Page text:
|Pre-processing is the earliest stage of data processing, during which data is translated into inputs for a machine learning model.
|Intervening at this earliest stage in the ML lifecycle can have a big impact on the data modeling process and downstream metrics.
|A bank interested in building a model to predict loan defaults might sample data to ensure that it includes a representative mix of applicants from different races, genders, and geographic locations before removing sensitive variables from the data to prevent them from being used in the model.
|In-processing refers to any action that changes the training process of a machine learning model.
|If we can’t intervene at the earliest (pre-processing) due to computational constraints or constraints on proprietary or licensed data, the next best option for addressing model fairness is in the training process. Intervening at this stage can allow teams to keep their training data sets raw and unaltered.
|A medical provider training a model predicting patient outcomes might create an adversary model to use outputs from the target model to predict for a protected category for the patient. This is to be sure that a patient’s personal information (like, income, race and gender) aren’t predictors of their healthcare outcome.
|Post-processing takes place after the model has been trained on processed data.
|When teams inherit a model from a prior team without any knowledge of that model, this may be their earliest stage of fairness intervention.
|A broadband provider with a model that predicts customer churn wants to ensure it does not discriminate in offering discounts to customers. They implement fairness checks with fairness-specific metrics as part of the model deployment process.
Bias tracing then monitors model performance on a diverse set of customers to ensure that it is not biased against any particular group to ensure that outputs remain fair. If there is algorithm bias present, the decisions are equalized.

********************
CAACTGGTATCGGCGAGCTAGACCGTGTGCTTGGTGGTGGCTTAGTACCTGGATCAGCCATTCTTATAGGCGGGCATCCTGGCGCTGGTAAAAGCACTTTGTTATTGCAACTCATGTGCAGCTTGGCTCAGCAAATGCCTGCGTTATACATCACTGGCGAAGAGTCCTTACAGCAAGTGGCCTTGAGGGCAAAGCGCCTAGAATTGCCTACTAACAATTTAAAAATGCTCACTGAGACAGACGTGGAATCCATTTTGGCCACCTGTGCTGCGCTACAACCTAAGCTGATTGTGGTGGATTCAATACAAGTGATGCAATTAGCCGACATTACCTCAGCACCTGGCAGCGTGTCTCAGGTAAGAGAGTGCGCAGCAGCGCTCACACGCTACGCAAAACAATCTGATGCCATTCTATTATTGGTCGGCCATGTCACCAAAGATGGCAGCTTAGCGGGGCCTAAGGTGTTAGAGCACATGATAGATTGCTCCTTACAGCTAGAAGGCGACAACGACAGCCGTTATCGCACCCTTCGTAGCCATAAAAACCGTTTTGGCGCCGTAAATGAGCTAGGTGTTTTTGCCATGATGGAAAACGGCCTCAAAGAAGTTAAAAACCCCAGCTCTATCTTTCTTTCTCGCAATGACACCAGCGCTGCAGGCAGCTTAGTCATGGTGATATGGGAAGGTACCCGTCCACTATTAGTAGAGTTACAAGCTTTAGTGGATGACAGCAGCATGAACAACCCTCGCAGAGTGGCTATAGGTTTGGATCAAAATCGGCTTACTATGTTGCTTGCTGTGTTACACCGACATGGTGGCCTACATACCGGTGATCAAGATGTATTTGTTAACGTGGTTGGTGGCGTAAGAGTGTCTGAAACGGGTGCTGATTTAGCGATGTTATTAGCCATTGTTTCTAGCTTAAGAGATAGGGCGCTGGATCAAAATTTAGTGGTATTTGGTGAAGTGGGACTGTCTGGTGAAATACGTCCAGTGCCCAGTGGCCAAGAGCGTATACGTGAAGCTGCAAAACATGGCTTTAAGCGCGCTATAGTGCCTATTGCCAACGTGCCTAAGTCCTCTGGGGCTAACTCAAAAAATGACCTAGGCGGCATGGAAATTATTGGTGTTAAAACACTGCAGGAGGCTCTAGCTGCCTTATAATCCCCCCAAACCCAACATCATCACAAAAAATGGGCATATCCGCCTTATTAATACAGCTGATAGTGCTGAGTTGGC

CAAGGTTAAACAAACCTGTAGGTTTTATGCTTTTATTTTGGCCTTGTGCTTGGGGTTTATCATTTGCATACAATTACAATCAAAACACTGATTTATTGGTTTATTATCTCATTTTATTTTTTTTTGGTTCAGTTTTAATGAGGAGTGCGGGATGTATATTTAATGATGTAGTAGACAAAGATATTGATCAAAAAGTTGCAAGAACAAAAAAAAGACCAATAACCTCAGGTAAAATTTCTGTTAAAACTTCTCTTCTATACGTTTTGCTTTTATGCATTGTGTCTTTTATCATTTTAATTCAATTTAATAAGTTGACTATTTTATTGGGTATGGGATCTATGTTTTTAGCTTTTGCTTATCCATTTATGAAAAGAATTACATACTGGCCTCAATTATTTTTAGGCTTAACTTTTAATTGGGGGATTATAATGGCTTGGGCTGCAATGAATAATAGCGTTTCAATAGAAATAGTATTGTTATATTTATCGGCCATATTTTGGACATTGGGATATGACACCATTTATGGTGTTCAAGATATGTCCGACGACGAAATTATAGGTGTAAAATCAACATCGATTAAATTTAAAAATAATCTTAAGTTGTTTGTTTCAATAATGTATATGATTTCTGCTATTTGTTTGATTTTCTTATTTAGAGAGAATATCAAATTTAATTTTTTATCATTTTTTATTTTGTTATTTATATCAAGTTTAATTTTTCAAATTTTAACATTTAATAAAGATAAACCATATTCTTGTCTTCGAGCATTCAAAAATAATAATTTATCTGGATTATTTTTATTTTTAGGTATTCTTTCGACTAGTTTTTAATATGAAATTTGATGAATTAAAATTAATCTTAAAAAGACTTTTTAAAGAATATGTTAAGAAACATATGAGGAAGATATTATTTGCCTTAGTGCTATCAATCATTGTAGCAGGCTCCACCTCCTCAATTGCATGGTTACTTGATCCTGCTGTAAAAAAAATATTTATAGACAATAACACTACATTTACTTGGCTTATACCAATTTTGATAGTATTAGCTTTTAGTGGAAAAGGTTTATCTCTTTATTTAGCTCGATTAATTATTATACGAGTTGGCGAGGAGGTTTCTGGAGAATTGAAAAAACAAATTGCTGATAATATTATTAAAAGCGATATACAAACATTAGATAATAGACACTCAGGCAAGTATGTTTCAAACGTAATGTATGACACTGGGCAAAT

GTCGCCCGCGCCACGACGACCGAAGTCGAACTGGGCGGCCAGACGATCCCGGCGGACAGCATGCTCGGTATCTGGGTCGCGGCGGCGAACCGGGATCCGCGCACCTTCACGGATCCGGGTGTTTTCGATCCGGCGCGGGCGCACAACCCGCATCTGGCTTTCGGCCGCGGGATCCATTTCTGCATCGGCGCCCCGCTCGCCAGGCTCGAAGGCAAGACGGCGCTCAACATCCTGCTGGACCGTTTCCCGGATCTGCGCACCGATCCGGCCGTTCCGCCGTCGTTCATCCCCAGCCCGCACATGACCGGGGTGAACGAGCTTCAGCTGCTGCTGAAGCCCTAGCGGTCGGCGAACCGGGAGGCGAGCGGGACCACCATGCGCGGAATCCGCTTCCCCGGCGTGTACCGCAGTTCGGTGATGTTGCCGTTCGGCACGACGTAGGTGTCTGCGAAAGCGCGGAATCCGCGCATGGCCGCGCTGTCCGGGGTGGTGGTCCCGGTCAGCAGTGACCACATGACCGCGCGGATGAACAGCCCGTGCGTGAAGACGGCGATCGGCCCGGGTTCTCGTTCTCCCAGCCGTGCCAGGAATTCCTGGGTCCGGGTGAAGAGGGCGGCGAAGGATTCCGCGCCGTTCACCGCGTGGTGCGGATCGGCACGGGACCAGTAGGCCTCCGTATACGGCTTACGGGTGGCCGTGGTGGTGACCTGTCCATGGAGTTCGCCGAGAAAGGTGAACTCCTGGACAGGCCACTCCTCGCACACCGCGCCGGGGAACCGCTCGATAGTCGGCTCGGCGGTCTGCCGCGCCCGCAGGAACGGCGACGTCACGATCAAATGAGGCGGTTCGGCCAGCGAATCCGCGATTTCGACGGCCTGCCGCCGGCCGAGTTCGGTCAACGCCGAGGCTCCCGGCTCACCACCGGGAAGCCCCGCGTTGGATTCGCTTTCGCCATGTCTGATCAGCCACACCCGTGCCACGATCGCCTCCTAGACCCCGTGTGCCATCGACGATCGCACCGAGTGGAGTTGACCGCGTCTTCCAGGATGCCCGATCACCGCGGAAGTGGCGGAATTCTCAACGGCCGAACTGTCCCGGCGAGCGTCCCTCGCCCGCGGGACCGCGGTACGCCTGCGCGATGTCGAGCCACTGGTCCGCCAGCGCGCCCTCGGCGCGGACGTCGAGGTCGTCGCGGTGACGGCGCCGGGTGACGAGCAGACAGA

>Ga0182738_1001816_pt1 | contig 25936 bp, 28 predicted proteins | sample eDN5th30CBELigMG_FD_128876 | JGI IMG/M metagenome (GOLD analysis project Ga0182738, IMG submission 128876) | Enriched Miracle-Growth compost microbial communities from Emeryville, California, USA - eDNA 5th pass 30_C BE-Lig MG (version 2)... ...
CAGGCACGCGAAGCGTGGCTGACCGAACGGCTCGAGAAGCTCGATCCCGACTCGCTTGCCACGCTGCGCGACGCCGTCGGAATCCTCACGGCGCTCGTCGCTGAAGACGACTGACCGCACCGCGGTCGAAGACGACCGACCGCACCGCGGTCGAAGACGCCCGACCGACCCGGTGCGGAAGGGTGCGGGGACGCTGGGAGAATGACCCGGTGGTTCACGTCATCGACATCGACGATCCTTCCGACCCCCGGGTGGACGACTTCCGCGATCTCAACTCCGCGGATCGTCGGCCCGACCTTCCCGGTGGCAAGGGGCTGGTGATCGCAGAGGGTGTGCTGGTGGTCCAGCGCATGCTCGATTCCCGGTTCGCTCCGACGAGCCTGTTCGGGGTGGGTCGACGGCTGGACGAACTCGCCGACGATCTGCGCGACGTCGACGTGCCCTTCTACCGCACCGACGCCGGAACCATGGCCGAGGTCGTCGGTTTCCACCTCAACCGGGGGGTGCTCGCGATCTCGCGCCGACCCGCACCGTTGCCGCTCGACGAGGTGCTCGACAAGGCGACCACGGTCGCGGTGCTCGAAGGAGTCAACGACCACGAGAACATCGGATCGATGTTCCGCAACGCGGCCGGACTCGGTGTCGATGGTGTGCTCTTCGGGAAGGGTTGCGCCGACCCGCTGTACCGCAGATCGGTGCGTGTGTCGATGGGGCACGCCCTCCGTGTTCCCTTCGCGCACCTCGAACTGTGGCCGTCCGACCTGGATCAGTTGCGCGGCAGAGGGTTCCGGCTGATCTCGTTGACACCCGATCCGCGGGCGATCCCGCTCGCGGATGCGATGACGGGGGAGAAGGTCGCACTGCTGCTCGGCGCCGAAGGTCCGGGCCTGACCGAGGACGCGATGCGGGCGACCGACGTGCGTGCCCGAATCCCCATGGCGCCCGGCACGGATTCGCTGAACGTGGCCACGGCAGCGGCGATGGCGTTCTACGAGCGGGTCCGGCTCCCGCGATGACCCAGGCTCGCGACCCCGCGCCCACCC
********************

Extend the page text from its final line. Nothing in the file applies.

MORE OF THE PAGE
What Are Prevailing Model Fairness Metrics?
There are a wealth of model fairness metrics that are appropriate depending on your goal. Here are definitions and recommendations for prevailing metrics and where to use each.
When deciding on which fairness metric or metrics to use, you must think about what insights you need to ensure your model is not acting discriminately. Teams that care about fairness – especially those working in highly regulated industries such as health, lending, insurance, and financial services — typically want to see if their models are fair and unbiased across sensitive attributes (i.e. race or sex). When a model is biased, teams then need to know which group is experiencing the most bias so that action can be taken.
To understand the fairness metric value for the period of time you are evaluating, many companies use the four-fifths rule. The four-fifths rule is a threshold that is used by regulatory agencies like the United States Equal Employment Opportunity Commission to help in identifying adverse treatment of protected classes. Since an ideal parity score is 1, when leveraging the four-fifths rule you typically measure whether your fairness metric parity score falls outside of the 0.8-1.25 threshold. If the parity score is less than 0.8 or greater than 1.25, algorithmic bias against the selected sensitive group may be present in your model.
From the decision tree above, we can see how the fairness metric of choice depends on whether your model is addressing disparate representation, equal numbers or assistive actions.
Let’s look at when and where to use these metrics:
|When to use it
|How is it calculated
|Measures how “sensitive” the model is for one group compared to another, or the model’s ability to predict true positives correctly.
|Recall parity is achieved if the recall in the subgroups are close to each other.
|Recall Parity = Recall_sensitive / Recall_base
Recall = TP / (TP + FN)
|False Positive Rate Parity
|Measures whether a model incorrectly predicts the positive class for the sensitive group as compared to the base group.
|False positive rate parity is achieved if the false positive rates (the ratio between the number of false positives and the total number of negatives) in the subgroups are close to each other.
|False Positive Parity = FPR_underprivileged_group / FPR_privileged_group
False Positive Rate = FP / (FP + TN)
|A quantitative measure of the adverse treatment of protected classes
|Disparate impact, also known as proportional parity, is used to check whether the ratio of outcomes for different groups is the same as the ratio of their presence in the population.
|If a job offer rate for men is 50% and the job offer rate for women is 25%, then the ratio of the two rates is 2, indicating disparate impact.
Once you have defined fairness in the context of your business problem by consulting the fairness tree, you can calculate your parity scores and use the four-fifths rule to determine if you need to intervene at the pre-processing, in-processing, or post-processing stage in your model development pipeline. For a cheatsheet on the type of parity you want to achieve to demonstrate algorithmic neutrality, see below.